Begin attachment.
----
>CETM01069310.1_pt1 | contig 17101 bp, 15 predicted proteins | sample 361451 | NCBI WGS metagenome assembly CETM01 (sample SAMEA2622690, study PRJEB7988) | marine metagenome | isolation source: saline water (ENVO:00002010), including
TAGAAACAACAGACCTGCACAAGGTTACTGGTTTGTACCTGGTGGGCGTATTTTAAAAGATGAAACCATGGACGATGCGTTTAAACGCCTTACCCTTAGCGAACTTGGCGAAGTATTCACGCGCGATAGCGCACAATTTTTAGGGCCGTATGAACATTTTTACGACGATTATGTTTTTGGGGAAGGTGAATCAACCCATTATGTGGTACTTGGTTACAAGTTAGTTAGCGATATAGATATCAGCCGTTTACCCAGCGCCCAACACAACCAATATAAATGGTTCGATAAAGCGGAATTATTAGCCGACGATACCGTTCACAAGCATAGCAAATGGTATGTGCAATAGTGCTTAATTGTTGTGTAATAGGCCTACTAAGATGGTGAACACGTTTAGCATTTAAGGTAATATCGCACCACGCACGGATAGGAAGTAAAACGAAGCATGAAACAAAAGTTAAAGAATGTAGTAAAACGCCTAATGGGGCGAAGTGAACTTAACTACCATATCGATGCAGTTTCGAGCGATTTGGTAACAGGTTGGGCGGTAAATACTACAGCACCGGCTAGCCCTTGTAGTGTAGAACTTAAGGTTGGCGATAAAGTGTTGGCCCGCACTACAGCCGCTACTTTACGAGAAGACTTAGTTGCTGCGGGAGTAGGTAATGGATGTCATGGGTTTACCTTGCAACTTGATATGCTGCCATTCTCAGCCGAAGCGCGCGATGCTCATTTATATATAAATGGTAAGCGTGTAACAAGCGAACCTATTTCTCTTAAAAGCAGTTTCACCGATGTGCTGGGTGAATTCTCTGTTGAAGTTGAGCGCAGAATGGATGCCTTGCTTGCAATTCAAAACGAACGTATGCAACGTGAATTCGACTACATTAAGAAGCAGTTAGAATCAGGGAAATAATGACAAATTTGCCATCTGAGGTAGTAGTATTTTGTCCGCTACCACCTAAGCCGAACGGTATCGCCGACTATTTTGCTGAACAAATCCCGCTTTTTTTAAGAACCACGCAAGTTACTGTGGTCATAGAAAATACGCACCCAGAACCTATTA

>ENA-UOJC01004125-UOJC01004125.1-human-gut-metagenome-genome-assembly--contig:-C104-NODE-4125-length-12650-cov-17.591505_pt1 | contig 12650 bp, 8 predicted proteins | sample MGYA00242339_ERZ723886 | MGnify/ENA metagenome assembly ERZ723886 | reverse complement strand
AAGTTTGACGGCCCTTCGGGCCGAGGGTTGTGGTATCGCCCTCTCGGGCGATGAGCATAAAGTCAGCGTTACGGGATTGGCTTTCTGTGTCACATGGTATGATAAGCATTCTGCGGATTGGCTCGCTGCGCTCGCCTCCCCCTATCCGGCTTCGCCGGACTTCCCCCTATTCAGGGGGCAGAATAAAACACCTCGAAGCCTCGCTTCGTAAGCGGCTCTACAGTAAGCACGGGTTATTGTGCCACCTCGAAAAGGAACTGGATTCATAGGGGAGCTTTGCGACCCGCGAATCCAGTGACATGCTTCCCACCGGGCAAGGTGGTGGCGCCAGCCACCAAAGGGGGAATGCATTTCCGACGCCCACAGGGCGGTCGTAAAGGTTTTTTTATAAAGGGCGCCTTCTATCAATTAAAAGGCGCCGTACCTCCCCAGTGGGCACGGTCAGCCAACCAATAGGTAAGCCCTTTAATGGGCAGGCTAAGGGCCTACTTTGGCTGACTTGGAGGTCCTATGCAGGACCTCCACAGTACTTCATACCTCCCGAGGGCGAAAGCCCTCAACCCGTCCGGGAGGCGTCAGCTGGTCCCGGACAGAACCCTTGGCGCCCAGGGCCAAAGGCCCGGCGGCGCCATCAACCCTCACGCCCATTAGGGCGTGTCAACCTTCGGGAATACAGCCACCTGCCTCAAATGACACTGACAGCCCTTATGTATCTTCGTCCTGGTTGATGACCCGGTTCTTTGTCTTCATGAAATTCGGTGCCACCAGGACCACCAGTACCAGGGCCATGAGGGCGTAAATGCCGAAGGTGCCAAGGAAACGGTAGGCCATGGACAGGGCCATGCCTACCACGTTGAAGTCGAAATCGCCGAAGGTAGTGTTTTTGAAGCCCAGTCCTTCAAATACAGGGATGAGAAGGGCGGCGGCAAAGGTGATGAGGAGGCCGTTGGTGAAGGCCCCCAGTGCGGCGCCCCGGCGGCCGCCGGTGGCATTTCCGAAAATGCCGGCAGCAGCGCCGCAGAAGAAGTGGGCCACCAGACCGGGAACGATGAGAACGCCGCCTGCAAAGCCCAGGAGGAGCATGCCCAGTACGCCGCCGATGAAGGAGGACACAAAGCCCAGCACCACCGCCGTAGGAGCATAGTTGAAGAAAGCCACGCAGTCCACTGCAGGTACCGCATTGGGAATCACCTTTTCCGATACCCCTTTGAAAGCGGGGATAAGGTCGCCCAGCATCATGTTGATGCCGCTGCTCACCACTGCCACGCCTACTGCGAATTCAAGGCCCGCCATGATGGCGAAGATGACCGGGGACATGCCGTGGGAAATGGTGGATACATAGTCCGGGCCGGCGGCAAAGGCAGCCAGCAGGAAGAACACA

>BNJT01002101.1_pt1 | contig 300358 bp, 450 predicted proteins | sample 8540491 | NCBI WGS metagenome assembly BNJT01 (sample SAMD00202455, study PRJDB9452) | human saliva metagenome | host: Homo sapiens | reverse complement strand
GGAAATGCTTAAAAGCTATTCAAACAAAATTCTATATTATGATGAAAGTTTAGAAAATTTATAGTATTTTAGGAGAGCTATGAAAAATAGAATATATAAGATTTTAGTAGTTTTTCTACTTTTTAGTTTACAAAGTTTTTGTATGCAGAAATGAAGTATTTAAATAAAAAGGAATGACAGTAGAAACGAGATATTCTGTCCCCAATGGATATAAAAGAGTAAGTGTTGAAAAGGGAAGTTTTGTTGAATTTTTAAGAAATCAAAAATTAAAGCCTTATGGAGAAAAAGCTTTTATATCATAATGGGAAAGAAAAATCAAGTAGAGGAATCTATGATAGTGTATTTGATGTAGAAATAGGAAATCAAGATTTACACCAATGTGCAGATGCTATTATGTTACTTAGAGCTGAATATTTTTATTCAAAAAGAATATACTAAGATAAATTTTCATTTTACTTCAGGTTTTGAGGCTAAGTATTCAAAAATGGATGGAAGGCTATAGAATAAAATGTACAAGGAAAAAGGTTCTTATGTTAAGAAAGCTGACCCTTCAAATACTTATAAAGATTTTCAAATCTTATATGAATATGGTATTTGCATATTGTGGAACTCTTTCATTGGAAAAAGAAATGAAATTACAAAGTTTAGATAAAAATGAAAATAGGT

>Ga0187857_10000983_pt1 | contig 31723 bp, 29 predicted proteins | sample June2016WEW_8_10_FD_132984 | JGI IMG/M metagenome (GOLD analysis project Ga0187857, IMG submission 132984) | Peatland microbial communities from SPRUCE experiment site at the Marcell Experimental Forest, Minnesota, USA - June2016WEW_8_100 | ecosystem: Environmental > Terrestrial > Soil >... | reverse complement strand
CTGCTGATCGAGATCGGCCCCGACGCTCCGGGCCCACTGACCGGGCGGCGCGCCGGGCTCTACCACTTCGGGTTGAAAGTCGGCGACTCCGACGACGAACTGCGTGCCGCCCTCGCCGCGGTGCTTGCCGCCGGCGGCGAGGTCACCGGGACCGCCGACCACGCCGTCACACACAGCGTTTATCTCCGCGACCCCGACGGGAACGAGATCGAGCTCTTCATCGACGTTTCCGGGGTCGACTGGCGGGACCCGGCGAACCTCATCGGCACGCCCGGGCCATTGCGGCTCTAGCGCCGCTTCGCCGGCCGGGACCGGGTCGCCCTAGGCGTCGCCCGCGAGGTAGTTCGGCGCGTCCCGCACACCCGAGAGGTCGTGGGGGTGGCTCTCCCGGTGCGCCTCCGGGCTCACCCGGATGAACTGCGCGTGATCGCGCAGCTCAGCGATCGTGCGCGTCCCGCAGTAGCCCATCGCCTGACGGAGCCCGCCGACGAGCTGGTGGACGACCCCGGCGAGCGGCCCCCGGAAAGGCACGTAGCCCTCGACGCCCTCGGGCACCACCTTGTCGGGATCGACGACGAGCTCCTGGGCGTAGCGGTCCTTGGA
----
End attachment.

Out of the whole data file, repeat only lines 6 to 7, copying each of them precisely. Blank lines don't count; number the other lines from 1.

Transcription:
GGAAATGCTTAAAAGCTATTCAAACAAAATTCTATATTATGATGAAAGTTTAGAAAATTTATAGTATTTTAGGAGAGCTATGAAAAATAGAATATATAAGATTTTAGTAGTTTTTCTACTTTTTAGTTTACAAAGTTTTTGTATGCAGAAATGAAGTATTTAAATAAAAAGGAATGACAGTAGAAACGAGATATTCTGTCCCCAATGGATATAAAAGAGTAAGTGTTGAAAAGGGAAGTTTTGTTGAATTTTTAAGAAATCAAAAATTAAAGCCTTATGGAGAAAAAGCTTTTATATCATAATGGGAAAGAAAAATCAAGTAGAGGAATCTATGATAGTGTATTTGATGTAGAAATAGGAAATCAAGATTTACACCAATGTGCAGATGCTATTATGTTACTTAGAGCTGAATATTTTTATTCAAAAAGAATATACTAAGATAAATTTTCATTTTACTTCAGGTTTTGAGGCTAAGTATTCAAAAATGGATGGAAGGCTATAGAATAAAATGTACAAGGAAAAAGGTTCTTATGTTAAGAAAGCTGACCCTTCAAATACTTATAAAGATTTTCAAATCTTATATGAATATGGTATTTGCATATTGTGGAACTCTTTCATTGGAAAAAGAAATGAAATTACAAAGTTTAGATAAAAATGAAAATAGGT

>Ga0187857_10000983_pt1 | contig 31723 bp, 29 predicted proteins | sample June2016WEW_8_10_FD_132984 | JGI IMG/M metagenome (GOLD analysis project Ga0187857, IMG submission 132984) | Peatland microbial communities from SPRUCE experiment site at the Marcell Experimental Forest, Minnesota, USA - June2016WEW_8_100 | ecosystem: Environmental > Terrestrial > Soil >... | reverse complement strand